Obviously your current heating appliance is probably going to dictate what fuel you’ll use, but with the drop in fuel oil, relatively new local processed wood product, and the distinct possibility of community wide piped natural gas within the next half decade this may be the time to reassess switchover for a new burner/fuel.  How do the raw fuels themselves (not accounting for stove efficiencies) rank amongst each other?

Yesterday I took a couple hours calling local popular vendors, cross checking prices, comparing BTU values and coming up with the cost of a million BTUs (MBTU) for each fuel.  I came up with the following chart (based on 9/10/15, where by the way, Brent crude oil was running $45/barrel when I listened- up $7  or so from a couple weeks ago when I made an entry discussing the converging parity of local heating oil and dried wood prices). Take a look at the prices and ranking. And what ever you do, obviously DON’T plug into the wall a bunch of 1500watt buddy heaters as your primary heat for the homestead this winter!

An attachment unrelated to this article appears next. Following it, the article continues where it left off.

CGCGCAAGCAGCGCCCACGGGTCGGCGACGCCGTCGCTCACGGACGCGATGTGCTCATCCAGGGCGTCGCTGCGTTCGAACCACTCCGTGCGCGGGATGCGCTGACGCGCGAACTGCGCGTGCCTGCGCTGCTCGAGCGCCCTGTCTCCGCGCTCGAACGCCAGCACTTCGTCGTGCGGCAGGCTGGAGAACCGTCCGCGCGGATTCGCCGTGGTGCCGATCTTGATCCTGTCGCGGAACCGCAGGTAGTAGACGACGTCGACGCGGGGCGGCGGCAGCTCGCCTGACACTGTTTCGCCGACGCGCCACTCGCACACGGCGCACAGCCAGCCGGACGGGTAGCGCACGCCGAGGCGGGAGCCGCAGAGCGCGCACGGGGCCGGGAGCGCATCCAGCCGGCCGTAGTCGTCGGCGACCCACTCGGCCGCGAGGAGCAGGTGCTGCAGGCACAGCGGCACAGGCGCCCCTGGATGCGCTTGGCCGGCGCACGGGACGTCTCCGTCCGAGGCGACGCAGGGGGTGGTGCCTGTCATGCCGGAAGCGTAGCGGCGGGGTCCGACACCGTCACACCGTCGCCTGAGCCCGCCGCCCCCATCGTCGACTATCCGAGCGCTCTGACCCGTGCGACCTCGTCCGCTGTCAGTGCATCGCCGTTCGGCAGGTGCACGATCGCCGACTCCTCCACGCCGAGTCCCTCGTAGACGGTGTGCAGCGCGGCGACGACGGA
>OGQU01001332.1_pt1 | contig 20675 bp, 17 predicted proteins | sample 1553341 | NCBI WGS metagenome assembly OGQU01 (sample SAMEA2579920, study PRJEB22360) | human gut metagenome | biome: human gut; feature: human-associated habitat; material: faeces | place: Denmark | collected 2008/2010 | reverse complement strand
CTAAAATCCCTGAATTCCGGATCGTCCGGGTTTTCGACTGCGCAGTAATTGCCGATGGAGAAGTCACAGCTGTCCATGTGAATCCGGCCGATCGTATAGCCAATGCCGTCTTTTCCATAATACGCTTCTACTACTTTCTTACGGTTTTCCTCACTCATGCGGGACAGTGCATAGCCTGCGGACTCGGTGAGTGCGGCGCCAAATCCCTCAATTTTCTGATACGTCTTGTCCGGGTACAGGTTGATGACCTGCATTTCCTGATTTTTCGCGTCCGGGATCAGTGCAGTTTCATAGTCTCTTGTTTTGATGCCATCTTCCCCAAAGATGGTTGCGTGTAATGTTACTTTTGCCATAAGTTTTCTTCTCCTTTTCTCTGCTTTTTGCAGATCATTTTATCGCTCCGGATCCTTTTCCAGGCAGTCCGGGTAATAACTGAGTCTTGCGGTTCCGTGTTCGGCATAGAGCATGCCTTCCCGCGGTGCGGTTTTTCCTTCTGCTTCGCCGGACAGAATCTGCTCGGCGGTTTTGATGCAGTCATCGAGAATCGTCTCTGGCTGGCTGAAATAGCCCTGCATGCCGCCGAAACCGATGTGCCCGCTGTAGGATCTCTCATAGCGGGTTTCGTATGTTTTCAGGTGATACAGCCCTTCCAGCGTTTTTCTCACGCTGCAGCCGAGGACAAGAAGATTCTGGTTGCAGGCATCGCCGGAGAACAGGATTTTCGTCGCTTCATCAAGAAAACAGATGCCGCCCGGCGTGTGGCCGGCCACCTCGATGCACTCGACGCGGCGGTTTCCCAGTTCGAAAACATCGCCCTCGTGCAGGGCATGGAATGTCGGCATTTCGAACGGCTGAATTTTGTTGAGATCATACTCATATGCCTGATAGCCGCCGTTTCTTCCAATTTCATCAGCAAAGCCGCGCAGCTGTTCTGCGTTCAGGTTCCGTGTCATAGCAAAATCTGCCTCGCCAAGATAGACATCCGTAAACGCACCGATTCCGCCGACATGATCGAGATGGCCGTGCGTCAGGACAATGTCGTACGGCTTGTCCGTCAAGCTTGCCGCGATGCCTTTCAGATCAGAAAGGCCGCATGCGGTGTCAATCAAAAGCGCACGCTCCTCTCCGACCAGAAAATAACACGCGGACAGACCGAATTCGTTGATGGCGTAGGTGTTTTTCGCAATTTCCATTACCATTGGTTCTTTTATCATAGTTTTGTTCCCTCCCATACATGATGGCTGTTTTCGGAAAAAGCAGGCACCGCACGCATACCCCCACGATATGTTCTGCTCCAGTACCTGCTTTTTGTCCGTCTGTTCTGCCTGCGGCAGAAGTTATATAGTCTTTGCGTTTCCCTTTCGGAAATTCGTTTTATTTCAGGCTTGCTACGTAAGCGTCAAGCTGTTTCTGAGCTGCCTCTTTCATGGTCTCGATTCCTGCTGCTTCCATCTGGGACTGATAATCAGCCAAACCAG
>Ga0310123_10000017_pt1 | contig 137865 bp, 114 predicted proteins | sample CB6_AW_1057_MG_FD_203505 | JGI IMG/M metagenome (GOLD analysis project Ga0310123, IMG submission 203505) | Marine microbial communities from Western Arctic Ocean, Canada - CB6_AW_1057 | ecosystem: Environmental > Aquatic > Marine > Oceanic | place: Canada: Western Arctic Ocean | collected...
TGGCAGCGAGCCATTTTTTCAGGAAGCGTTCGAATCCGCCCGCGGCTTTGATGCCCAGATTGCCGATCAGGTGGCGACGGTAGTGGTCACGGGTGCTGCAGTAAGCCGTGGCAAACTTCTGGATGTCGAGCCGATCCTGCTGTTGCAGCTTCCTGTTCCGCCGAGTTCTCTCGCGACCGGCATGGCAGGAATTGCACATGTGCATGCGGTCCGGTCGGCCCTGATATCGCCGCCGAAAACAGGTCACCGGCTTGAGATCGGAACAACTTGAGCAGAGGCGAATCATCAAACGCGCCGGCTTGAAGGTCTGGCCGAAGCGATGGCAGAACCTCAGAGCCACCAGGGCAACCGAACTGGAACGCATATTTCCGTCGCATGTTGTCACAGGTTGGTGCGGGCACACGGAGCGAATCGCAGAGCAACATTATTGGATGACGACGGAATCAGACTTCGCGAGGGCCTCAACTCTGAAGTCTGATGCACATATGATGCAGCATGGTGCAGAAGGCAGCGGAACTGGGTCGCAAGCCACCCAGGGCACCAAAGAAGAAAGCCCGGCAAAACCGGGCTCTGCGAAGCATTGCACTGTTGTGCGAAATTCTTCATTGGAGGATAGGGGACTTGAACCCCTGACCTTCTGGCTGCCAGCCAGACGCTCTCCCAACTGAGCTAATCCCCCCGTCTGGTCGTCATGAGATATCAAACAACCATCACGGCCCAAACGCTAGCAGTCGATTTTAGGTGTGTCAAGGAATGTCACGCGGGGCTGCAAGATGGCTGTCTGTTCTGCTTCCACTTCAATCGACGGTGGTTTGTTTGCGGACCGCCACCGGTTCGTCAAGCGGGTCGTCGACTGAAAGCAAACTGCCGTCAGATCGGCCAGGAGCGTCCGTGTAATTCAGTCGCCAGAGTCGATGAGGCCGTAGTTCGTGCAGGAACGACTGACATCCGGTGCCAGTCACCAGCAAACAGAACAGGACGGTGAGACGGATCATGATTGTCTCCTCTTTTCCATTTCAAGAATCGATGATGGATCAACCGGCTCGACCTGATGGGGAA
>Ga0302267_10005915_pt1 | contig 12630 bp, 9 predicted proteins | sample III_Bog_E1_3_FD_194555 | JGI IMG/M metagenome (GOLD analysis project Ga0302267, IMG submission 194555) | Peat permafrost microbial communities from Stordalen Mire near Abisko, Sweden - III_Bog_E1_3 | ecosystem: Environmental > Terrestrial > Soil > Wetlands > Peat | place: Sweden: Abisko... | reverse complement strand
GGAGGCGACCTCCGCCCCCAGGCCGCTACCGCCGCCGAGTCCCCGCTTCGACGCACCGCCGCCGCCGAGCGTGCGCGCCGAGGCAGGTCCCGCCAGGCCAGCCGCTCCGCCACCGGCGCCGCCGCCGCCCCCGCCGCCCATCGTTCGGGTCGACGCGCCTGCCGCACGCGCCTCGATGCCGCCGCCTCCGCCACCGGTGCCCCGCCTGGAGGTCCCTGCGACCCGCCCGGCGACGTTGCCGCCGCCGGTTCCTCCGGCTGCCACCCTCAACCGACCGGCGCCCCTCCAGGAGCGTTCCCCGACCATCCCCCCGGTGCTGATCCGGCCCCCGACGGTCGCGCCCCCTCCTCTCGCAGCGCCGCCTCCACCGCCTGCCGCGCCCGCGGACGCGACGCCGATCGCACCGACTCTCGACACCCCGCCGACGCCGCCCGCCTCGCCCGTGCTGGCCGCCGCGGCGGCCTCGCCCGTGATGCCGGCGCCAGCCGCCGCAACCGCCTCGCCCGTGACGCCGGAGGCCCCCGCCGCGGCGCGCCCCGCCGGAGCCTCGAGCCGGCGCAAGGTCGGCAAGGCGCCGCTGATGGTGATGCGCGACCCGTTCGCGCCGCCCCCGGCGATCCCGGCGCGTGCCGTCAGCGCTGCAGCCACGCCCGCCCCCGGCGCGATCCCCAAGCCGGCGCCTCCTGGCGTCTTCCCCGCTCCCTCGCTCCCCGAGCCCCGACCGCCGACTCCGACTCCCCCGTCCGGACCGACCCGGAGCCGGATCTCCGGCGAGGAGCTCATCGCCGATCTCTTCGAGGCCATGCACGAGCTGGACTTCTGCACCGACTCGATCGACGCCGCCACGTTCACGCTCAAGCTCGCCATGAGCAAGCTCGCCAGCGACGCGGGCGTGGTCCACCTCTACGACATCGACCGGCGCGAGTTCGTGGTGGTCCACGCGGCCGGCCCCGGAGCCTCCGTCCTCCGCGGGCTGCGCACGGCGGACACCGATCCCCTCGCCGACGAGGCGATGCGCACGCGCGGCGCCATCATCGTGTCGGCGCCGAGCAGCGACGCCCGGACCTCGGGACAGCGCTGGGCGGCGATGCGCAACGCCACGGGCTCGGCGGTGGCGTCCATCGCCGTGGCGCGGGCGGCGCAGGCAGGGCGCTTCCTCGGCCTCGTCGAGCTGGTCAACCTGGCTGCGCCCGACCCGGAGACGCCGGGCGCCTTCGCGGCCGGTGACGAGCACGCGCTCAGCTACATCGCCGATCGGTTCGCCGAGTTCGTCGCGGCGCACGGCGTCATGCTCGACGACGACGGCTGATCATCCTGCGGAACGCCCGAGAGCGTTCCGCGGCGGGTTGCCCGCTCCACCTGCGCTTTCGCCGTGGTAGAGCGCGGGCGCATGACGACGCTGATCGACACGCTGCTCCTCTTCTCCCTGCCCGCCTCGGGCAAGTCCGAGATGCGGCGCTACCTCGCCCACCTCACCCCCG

Fuel Type Cost of 1 MBTU
Coal $15.00
Wood(Birch mix) $16.33
Pellets $17.88
#2 oil $18.95
Manufactured Log $20.63
Wood(Spruce) $20.72
Natural Gas $23.35
Propane $27.63
Electricty $64.48

Wood heating systems for schools- and neighborhoods

There are several examples of schools in the Interior and SE Alaska who have been able to keep up with the rising heating costs this past half decade by converting (at least partially) from fuel oil to wood as their primary heat. In most cases, the boilers gasify the wood for high efficiency and usually are taking in whole logs.

There are some communities back east (New England states) however, that are using pellets for their school heating.  And also for grouping of homes; that is, heating neighborhoods. One advocate in Concord, NH, is the non-profit  Northern Forest Center. It has in the past subsidized high-efficiency pellet boilers in “model neighborhoods”; such as one of just over 3 dozen homes, apartments and an art center (in Berlin, NH) which installed pellet boilers about a half decade ago .